The Stony Brook campus opened on Sunday, September 16, 1962 with 780 students enrolled in its programs. The first buildings to be constructed were the Humanities and Chemistry Buildings and a single, corridor-style dormitory named “G Dorm,” comprised of two wings connected by a cafeteria. This building also housed the administrative and faculty offices, the student newspaper, student government offices, and the infirmary. The University continued to embark on a series of expansion projects to meet the needs of its soaring enrollment. By 1964, the University offered 232 courses within fourteen academic departments in the College of Arts and Sciences and thirty courses under four departments in the College of Engineering.

Dr. John S. Toll was inaugurated as the second president of the State University of New York at Stony Brook on April 1, 1965. During his thirteen-year tenure at Stony Brook, the campus experienced unprecedented growth and development. President Toll recruited elite researchers and scholars, including Nobel Prize recipient Dr. C.N. Yang, to develop competitive academic departments, with special emphasis on scientific research.

The Muir Report of 1963 recommended to Governor Rockefeller and the SUNY Board of Regents the establishment of a new medical center on Long Island. The complex would include "schools of medicine, dentistry and other health professions on the State University campus at Stony Brook, Long Island by 1970.” The University's administrators began planning for a comprehensive Health Sciences Center on Stony Brook's East Campus. The towers the Health Sciences Center were completed in three stages between 1976-1980 at a cost of approximately $300 million. Today, the complex is comprised of the Schools of Dental Medicine, Health Technology and Management, Medicine, Nursing, Social Welfare and the Long Island State Veterans Home.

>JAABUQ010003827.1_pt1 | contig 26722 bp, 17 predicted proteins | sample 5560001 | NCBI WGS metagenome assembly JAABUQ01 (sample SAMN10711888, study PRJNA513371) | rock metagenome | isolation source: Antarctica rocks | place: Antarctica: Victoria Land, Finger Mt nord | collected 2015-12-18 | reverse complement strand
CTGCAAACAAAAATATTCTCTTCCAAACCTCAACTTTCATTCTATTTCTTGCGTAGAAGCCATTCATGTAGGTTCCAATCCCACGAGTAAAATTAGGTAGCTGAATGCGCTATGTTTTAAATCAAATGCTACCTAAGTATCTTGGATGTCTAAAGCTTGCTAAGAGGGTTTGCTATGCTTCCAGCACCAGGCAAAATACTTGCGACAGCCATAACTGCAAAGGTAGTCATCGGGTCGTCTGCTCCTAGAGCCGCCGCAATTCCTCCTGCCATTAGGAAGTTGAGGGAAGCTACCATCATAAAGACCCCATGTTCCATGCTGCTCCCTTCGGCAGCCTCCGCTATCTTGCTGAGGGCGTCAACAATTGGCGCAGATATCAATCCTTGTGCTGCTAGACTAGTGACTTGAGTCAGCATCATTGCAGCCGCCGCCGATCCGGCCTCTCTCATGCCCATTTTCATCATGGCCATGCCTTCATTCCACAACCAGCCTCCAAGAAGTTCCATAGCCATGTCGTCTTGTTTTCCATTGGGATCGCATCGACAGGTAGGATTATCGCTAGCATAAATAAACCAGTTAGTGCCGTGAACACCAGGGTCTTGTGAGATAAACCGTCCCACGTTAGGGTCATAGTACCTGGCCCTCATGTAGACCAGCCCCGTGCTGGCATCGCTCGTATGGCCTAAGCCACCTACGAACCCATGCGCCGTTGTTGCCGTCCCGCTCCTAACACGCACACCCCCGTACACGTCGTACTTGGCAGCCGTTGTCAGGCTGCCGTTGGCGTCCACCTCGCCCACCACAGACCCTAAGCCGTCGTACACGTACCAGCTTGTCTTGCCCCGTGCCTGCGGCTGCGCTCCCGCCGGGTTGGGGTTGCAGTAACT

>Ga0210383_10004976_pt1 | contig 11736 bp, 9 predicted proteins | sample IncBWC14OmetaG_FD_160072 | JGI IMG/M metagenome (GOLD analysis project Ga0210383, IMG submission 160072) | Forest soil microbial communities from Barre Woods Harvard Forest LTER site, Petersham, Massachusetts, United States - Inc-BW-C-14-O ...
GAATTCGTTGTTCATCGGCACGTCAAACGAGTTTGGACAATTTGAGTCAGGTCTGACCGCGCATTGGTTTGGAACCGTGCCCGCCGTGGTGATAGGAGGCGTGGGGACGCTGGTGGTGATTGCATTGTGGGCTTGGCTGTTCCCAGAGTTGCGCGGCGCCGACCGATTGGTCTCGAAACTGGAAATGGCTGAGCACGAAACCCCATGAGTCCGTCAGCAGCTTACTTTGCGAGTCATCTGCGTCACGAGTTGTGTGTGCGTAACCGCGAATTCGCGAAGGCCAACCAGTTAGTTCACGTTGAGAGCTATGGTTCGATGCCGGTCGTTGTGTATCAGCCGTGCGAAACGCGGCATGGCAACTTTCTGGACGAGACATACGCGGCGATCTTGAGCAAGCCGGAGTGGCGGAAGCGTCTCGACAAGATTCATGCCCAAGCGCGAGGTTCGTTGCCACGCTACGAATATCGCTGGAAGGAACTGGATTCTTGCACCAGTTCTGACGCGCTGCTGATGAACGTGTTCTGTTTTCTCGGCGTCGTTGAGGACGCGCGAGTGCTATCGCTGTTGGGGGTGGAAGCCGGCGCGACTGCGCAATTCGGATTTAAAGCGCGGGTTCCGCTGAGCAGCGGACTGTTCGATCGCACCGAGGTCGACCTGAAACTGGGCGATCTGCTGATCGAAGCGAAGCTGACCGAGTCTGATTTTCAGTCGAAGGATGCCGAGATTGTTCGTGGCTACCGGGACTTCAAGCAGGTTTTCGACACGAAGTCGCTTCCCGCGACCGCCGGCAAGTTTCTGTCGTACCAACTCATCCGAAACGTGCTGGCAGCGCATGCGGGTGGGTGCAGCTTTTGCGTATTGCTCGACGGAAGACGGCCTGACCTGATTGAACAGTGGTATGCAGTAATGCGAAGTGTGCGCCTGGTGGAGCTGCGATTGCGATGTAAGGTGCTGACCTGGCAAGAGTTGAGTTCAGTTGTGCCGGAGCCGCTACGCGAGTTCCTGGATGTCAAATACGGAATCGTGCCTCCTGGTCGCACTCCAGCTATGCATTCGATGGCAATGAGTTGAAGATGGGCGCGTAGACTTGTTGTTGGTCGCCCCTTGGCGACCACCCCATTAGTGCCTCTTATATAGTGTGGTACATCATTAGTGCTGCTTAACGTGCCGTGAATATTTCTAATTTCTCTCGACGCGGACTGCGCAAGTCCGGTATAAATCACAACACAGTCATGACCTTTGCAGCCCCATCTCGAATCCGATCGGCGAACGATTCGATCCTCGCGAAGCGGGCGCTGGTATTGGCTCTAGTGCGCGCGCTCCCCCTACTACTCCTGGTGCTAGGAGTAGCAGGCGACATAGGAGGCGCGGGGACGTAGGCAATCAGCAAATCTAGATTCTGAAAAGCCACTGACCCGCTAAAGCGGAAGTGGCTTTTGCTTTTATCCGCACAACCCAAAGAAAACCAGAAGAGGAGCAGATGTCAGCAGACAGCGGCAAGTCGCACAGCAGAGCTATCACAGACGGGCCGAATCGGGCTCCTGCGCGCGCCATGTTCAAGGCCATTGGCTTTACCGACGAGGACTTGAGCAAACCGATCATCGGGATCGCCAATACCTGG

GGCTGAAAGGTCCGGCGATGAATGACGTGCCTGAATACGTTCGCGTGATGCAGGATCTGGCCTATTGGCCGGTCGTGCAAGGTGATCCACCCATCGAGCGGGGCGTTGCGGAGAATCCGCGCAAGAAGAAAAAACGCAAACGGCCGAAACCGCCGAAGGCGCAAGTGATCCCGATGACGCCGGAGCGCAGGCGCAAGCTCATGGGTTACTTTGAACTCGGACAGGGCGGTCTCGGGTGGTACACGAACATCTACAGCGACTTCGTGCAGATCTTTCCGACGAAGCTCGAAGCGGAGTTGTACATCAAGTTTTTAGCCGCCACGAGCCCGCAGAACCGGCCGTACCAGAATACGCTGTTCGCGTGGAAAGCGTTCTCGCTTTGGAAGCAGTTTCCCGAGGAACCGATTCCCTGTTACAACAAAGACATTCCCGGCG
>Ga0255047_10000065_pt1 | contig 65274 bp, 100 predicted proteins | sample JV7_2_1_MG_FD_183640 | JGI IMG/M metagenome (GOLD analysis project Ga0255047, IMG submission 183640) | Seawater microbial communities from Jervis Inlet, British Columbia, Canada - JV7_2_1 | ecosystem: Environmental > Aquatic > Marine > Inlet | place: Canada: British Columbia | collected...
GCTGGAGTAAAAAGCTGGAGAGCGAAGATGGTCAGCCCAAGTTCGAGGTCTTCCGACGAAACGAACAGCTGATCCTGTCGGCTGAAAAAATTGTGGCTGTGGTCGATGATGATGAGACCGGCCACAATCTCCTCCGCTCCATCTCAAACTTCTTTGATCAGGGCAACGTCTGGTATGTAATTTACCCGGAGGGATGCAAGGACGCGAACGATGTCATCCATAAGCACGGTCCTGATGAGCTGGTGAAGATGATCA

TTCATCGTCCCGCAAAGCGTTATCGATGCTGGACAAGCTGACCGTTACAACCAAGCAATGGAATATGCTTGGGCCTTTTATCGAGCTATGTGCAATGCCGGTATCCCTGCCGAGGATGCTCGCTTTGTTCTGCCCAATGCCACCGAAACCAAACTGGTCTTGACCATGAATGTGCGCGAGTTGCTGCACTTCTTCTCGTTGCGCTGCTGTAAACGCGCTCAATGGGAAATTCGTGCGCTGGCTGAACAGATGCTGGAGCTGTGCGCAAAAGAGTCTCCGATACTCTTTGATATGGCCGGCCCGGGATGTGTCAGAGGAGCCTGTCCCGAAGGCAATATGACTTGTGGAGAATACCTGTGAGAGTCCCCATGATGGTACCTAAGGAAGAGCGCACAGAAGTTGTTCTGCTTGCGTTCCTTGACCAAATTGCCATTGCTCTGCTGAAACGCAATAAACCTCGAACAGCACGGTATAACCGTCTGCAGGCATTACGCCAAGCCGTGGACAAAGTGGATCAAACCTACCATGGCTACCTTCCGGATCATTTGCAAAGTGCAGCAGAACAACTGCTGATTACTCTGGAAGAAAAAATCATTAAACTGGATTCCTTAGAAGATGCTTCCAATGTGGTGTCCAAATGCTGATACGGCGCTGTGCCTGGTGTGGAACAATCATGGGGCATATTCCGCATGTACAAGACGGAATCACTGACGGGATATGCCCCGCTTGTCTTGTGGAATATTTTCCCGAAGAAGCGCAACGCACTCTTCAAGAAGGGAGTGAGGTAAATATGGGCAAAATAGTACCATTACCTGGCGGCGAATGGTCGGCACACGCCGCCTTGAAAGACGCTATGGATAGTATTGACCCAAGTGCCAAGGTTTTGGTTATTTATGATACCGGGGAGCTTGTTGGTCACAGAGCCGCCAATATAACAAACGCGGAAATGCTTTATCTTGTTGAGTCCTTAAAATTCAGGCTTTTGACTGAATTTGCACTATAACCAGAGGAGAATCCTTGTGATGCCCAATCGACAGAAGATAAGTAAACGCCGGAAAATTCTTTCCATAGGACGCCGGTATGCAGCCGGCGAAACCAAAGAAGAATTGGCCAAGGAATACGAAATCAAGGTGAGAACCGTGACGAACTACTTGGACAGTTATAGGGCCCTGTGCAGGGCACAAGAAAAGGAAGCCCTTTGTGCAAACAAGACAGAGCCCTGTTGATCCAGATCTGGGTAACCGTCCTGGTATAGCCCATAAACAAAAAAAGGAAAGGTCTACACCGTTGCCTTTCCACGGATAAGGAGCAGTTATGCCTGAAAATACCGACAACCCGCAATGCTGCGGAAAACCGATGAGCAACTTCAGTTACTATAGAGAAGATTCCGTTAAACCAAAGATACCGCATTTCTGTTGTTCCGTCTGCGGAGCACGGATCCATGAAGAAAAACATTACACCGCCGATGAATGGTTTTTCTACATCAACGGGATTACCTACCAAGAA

John H. Marburger, III was appointed as the third President of SUNY Stony Brook in 1980. During his presidency, University Hospital was opened,  the Stony Brook Foundation acquired the Pollock-Krasner House, the former home and studio of artists Jackson Pollock and Lee Krasner and the Fine Arts Center was renamed "Stalller Center for the Arts," in honor of benefactor Max Staller. Stony Brook's reputation as a center of scientific excellence continued to expand, as it embarked on a joint venture with Brookhaven National Laboratory, Cold Spring Harbor Laboratory and North Shore Hospital to create the Long Island Research Institute in 1992.

A new era in Stony Brook's history began on September 1, 1994, when Dr. Shirley Strum Kenny assumed the presidency of the University. Under President Kenny's leadership, the University has continued to thrive. A 1997 national study ranked Stony Brook one of the top three public universities in the nation in the combined research areas of science, social science, and arts and humanities. University Hospital was named one of the top fifteen teaching hospitals in 1998 in a study that examined 3,575 hospitals nationwide. Stony Brook obtained 12th ranking among all colleges and universities in the United States in royalties generated form inventions licensed to industry ($12 million), as it accounts for 98% of all SUNY-system licensing revenue.